“health inequalities must be properly and seriously taken into account when making decisions” and that it is necessary to demonstrate that the appropriate weight has been given to tackling health inequalities. I know from my experience as non-executive director of an NHS trust that the NHS is committed to that objective and that tackling health inequalities is at the heart of all it does, but somehow that is not happening.
It is right that decisions are made locally by local health commissioners, but we need to ensure that commissioners pay due regard to health inequalities and that they evidence the fact that they have done so. That is not about box ticking or paying lip service to an ideal.
Telford and Shropshire are in the third year of a review into the reconfiguration of the area’s healthcare provision, which includes a women and children’s centre and an A&E. While I welcome the proposed additional investment in health provision for the wider area of Telford and Shropshire, I want to be a voice for my constituents, so I want to ensure that health inequality is prioritised both in the decision-making process and when new investment is brought to the area.
As the review of Telford and Shropshire’s healthcare draws to a close after a protracted and expensive process, it has been confirmed that the preferred option is to close Telford’s newly opened women and children’s centre at Princess Royal hospital and to rebuild it in the more affluent area served by Royal Shrewsbury hospital. In addition, it is suggested that there should be extra investment in emergency care at Royal Shrewsbury hospital. My constituents are rightly concerned about that proposal. Not only is the much-needed investment to be redirected elsewhere, but Telford may lose other key services. Telford has the greatest need, the fastest growing population, as a rapidly expanding new town, and, above all, the greatest inequality of health outcomes. Too often in Telford we hear that rural sparsity is prioritised for additional investment, rather than deprivation, health inequalities and need. That is wrong.
I am pleased to have had the opportunity to raise this issue. I ask the Minister to give us assurances that addressing health inequalities in Telford, and in other areas of deprivation and need where there is a stark contrast with more affluent neighbouring areas, will be prioritised. As my hon. Friend Oliver Colvile said, resource really must follow need.
I join colleagues across the House in congratulating Dr Wollaston and her Committee on their work in this area and on securing this debate. She brings a calm and clear knowledge to every health debate. We really do need a long-term vision in this area and I know that she, like me, wants to see that, whatever party is in government.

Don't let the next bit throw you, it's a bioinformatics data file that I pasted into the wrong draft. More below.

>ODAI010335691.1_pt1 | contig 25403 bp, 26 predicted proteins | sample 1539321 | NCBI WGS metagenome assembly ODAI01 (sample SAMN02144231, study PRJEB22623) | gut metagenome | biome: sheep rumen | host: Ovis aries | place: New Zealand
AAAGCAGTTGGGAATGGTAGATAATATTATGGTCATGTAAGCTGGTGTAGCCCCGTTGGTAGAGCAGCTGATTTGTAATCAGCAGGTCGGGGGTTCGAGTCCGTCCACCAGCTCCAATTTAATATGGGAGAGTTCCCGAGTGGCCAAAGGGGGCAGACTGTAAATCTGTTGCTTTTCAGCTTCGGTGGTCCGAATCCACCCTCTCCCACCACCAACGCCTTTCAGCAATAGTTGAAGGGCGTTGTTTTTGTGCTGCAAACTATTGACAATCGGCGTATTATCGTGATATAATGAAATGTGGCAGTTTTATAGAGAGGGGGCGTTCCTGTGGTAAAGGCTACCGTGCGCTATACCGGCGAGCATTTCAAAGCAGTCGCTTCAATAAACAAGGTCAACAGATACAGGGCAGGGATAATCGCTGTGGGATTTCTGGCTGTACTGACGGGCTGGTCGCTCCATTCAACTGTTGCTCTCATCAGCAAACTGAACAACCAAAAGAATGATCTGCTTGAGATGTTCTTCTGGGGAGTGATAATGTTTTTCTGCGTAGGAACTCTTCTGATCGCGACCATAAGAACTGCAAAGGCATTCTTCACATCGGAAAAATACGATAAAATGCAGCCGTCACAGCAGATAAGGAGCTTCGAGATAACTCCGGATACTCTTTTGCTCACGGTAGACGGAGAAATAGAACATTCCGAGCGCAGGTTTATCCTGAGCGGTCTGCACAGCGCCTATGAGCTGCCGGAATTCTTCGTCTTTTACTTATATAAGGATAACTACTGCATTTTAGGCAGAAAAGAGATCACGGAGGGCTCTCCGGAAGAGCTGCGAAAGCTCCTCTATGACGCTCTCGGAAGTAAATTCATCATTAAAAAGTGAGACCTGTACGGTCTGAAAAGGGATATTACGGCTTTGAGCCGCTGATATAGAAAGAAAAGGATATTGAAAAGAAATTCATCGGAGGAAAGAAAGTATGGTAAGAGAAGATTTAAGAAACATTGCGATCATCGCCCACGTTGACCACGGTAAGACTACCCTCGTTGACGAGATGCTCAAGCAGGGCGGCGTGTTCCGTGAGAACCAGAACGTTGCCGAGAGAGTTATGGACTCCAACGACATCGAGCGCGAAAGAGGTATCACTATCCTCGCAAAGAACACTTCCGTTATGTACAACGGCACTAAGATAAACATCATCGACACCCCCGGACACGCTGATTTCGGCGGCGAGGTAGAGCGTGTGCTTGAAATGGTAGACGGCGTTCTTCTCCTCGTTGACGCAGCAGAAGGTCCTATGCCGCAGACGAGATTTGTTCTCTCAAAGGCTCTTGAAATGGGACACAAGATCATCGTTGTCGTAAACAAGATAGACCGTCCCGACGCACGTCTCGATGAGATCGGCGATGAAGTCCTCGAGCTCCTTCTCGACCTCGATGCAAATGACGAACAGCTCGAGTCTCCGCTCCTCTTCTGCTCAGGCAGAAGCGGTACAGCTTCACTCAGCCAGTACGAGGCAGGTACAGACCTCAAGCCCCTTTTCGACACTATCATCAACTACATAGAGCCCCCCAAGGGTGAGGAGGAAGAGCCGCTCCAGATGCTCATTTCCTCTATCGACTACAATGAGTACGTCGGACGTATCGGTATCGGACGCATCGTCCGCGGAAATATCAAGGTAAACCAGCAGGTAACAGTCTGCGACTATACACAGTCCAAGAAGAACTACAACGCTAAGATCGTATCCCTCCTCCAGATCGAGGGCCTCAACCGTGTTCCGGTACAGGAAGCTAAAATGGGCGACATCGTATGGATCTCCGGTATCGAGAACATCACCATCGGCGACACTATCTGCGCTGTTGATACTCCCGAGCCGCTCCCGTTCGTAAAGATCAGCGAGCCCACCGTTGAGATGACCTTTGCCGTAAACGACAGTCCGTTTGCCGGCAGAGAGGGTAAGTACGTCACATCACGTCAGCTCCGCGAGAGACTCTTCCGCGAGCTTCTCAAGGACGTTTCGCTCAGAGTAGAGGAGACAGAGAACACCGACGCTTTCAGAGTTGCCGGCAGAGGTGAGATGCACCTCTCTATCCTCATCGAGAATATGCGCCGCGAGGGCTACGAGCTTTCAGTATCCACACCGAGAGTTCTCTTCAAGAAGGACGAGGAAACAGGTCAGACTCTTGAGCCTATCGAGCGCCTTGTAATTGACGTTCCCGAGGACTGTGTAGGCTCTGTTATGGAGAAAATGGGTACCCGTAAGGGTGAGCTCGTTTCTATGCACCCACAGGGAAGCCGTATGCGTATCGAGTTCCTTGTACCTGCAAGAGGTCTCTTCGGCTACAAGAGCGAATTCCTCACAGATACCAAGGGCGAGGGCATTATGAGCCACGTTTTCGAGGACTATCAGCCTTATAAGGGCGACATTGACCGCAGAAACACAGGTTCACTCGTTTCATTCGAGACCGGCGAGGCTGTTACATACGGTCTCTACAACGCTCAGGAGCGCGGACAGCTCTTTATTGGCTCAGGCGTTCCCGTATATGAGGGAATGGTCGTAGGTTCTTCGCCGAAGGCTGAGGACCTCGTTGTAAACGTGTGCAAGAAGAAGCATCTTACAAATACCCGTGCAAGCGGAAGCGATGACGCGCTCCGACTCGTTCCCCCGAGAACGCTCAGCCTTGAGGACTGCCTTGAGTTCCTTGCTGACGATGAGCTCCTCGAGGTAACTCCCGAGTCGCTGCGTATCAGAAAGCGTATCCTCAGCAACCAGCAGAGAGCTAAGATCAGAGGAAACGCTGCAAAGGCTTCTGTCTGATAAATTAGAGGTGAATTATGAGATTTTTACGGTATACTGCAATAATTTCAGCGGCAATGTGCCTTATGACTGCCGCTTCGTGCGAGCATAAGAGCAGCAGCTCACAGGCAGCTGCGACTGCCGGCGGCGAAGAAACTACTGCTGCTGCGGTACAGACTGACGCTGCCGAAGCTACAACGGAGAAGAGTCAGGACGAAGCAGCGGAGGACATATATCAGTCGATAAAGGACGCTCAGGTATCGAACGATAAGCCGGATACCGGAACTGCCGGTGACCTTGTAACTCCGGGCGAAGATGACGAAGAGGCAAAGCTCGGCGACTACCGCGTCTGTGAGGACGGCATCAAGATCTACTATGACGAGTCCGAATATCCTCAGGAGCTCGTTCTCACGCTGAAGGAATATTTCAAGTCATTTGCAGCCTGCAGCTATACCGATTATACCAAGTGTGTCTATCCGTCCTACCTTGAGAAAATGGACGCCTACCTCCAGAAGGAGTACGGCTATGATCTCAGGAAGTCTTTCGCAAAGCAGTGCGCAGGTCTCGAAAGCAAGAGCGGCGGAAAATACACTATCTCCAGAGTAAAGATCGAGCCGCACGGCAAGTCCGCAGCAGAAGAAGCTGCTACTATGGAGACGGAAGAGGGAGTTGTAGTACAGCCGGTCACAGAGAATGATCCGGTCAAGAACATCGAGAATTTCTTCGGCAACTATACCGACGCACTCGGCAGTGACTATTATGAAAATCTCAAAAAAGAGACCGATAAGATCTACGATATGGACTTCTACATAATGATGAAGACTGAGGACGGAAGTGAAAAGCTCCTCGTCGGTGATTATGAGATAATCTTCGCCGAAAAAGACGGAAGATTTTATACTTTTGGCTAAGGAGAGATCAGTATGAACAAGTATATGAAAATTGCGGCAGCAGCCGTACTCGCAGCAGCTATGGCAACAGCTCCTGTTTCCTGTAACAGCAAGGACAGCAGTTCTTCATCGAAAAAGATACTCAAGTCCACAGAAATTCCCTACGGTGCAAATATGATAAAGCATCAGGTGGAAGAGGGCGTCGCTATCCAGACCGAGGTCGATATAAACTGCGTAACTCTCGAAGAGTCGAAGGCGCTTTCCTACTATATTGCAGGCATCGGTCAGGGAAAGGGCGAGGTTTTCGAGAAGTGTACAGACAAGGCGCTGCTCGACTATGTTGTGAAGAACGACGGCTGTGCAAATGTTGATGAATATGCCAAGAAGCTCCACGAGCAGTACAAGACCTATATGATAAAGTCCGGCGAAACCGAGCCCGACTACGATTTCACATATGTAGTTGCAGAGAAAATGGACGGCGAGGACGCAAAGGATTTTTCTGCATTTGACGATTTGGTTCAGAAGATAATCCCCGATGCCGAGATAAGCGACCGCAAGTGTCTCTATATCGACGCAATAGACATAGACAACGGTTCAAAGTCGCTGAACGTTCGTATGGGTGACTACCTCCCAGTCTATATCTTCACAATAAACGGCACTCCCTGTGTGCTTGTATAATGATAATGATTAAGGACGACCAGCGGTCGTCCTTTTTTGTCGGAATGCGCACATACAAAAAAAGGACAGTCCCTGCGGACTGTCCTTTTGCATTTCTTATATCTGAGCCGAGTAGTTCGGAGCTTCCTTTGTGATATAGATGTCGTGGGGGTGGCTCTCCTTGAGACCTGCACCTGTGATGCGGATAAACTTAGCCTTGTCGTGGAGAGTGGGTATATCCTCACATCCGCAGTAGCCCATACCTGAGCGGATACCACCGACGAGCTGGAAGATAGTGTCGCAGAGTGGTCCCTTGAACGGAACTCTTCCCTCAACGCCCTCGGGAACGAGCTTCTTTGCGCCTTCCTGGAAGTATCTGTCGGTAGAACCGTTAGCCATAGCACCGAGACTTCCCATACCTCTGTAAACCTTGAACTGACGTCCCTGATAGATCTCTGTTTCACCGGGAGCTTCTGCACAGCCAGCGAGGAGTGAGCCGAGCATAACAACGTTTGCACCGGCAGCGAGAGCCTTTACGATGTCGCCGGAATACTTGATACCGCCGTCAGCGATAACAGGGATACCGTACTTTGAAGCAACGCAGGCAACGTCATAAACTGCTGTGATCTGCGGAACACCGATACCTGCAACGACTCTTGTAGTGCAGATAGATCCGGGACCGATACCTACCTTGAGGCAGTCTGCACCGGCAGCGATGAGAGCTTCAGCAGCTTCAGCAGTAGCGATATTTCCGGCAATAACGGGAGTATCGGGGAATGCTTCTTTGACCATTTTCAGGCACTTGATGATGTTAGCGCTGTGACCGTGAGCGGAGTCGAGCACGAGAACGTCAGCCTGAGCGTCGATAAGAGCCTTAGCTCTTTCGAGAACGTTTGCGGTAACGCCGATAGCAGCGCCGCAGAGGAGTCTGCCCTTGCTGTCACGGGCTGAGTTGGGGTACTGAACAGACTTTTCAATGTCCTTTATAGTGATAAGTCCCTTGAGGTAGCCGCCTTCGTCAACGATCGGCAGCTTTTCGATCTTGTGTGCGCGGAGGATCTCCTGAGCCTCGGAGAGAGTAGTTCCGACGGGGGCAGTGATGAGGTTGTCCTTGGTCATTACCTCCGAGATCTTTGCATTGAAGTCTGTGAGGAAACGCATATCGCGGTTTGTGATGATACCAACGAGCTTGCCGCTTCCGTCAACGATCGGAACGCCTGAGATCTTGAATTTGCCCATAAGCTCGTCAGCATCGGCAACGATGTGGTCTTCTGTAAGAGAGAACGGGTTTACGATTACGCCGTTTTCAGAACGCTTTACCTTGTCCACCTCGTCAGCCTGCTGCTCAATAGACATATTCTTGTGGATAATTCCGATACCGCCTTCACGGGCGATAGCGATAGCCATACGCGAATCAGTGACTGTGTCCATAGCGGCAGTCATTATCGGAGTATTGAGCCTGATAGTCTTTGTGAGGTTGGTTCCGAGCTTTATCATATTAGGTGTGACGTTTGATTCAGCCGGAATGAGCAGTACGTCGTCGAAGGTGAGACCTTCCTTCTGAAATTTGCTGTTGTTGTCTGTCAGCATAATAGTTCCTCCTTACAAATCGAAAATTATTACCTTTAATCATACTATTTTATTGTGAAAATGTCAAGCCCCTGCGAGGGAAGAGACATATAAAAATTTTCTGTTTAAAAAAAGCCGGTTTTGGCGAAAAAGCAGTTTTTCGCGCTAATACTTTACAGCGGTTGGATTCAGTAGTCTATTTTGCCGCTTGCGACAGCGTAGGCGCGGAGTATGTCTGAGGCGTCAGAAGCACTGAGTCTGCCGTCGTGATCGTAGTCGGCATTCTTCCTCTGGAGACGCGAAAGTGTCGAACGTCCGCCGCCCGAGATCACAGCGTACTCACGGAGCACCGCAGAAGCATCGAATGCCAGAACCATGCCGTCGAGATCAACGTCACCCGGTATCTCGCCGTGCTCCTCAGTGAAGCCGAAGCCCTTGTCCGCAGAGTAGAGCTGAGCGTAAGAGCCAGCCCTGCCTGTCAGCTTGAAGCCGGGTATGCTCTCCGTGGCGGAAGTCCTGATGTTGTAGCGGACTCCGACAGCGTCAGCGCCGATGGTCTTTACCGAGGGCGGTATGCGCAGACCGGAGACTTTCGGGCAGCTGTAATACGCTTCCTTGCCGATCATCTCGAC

I speak today both as an MP for a constituency with large gaps in health, wellbeing and life expectancy, which are very much determined by place of birth, early-years experience and poverty, and as Chair of the Public Accounts Committee, which in this year alone has published 10 reports on the national health service, some of which shine a light on this debate. Our reports show the huge pressures on the national health budget and the huge increases in demand on that budget. To take diabetes as an example, 4.8% of the population is currently diabetic, but that is set to rise to 8.8% in the next few years.
It is my role and the role of my Committee to look at funding. Specifically, our role is to look at the economy, effectiveness and efficiency with which the Government spend taxpayers’ money, so I will talk first about how we spend the money that is allocated to our health service and how that is key to tackling health inequalities. I will then turn to how we look at the impact of decisions, both in the health service and in other parts of Government, on health inequalities—what we in the Committee call “cost shunting”.
NHS budget spending is in the region of £110 billion a year. The Government are keen endlessly to remind us that they have injected £10 billion into the NHS over the six-year period to about 2016. At the same time, we see an ageing population, a large and increasing demand, including for specialised services, and a health service squeezed at each step of the journey. My Committee has heard evidence on general practice, specialised services such as diabetes and neurology, acute trusts and social care, all of which has shown the impact on the budget. That has all been caught up in what, sadly, has been a rather childish debate over headline figures and often very subtle changes in language from the Government about who is to blame. Ministers have moved from the mantra, “We’ve injected an extra £10 billion”, to saying, “The NHS has been given what it asked for”, as though they were scolding a naughty child, and, “We will manage this within the NHS”, as the Chancellor said yesterday when I asked him why he had not considered the NHS budget in the autumn statement.
In today’s Daily Mail there is an exhortation—this is quoting sources close to or in Government—that the NHS simply needs to manage its resources better and cannot endlessly be given more money. I am Chair of the Public Accounts Committee. This is taxpayers’ money. I do not think we should endlessly poor money into any Department without demanding quite a lot of it, and I am clear that there are always efficiencies to be found in a system so large and with such a large overall budget. Every pound saved is a pound to spend on something else. That is the key point. Every pound saved in the Department of Health budget can be spent on other things and ought to be spent on public health in particular. I will come on to that.